It's a great way to get a new project off the ground! Keep in mind that this grant program requires you to plant crops directly in the ground because the funding is in part for soil improvement. It does allow for raised beds of no more than 12 inches in height. Greenhouses do not qualify for this type of funding through the USDA EQUIP program but other forms of infrastructure may be covered. 

    Before you begin building your high tunnel or greenhouse

    The process of building either of these structures requires some amount of foundational work before you build. Even a high tunnel that will be used for growing crops in the ground will need to have the ground leveled and possible drainage issues considered before construction begins. 

    A greenhouse will require more preplanning, particularly if you will be laying a foundation or pouring a concrete floor. With current supply chain issues and construction company backlogs, if you will be needing to rent equipment or pour a concrete slab, be sure to check on local availability before you schedule your build. 

    We have a number of resources to help you plan for your site preparation. You can use silage tarp to eradicate weeds long before you build to ease the process. Take a look at this short video from our greenhouse experts to get you heading in the right direction. Hoop House Site Prep | HOOP HOUSE 101 Ep5

    Once you have decided which structure is going to work for your farm, both in terms of budget and growing needs, it is a good idea to do some further reading. Our Prequel to Building a Hoop House is a great place to start. If you have particular questions and learn better from watching than from reading you can pursue our entire YouTube playlist on Hoop House 101 here. It is designed for you to be able to watch as a series in order, or to jump around to the parts of the process that are of interest to you.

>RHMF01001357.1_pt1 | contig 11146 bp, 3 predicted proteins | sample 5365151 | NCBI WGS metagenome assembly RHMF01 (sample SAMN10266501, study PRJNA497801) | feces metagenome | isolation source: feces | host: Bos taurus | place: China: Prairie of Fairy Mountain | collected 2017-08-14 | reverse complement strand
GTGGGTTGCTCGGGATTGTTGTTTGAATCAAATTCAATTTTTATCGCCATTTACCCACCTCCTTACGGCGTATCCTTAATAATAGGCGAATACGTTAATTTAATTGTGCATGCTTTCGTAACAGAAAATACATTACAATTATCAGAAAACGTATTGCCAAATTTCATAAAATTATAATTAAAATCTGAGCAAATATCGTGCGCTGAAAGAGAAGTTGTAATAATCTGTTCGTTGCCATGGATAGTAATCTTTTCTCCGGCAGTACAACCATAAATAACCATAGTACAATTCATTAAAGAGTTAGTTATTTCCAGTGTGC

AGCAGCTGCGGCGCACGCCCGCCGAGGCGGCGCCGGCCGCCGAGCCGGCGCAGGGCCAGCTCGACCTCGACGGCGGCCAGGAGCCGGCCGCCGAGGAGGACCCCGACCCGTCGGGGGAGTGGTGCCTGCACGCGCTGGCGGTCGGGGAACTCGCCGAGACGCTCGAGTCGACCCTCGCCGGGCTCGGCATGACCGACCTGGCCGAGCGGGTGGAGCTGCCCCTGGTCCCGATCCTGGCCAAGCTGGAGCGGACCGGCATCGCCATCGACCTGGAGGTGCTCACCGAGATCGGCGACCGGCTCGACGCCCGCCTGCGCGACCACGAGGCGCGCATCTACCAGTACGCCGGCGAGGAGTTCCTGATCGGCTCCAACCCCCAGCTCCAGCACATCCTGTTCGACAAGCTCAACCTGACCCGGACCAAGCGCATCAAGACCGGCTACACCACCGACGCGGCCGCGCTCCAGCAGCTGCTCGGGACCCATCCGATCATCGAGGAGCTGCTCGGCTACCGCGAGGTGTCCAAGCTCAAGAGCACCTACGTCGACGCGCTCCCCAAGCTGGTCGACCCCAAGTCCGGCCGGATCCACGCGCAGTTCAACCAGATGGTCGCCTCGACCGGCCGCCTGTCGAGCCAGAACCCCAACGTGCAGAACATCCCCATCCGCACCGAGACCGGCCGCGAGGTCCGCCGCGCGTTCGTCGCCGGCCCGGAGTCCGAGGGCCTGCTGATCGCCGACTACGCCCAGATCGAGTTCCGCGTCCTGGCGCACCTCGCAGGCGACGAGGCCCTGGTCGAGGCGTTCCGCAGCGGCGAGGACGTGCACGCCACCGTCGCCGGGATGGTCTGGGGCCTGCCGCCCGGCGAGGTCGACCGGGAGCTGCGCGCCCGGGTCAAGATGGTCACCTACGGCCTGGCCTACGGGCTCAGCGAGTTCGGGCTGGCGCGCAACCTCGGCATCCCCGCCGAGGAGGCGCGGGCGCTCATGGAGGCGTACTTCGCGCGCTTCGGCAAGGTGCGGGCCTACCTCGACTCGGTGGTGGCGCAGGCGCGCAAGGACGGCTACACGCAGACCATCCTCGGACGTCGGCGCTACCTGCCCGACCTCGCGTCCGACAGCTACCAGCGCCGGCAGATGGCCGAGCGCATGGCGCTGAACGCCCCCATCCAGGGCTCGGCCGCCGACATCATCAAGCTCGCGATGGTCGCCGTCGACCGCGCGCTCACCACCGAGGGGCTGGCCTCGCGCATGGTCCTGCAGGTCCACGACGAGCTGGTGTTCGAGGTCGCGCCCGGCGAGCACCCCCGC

One of the first things that we recommend you do first is decide where you will be placing your structure. There are many factors to consider including wind direction, shade trees, existing structures and access to utility lines. To help you make these decisions we have written this article on Ideal Greenhouse Location and Orientation


    Choosing a High Tunnel or a Greenhouse

    Whichever option you choose, we recommend doing your research and planning ahead with farm expansion in mind. Greenhouses and hoop houses can both serve fundamental roles in a larger scale market garden operation or farm. Both can also have a place at the homestead or in the home garden. If you want to see how the bootstrappers that we know are using their high tunnels and hoop houses be sure to follow us on Instagram where we share photos and videos of our favorite farmers. 

    Hoop houses offer many of the benefits while being far more budget friendly. Once the house is built the only real ongoing expense will be replacing the poly film. If well maintained, 6 mil UV resistant greenhouse plastic film will last far beyond the 4 year warranty.   

    Greenhouses add a lot of expenses that will need to be made up for every year in power,  added infrastructure taxes, and the ongoing maintenance that comes with them. Panels on greenhouses have an expiration date, so that is a large expense that will come into play around 5-8 years into its use, especially if you need to hire a contractor to install them. If the crops you intend on growing will easily make up for the accrued cost, this investment might be justified for your operation.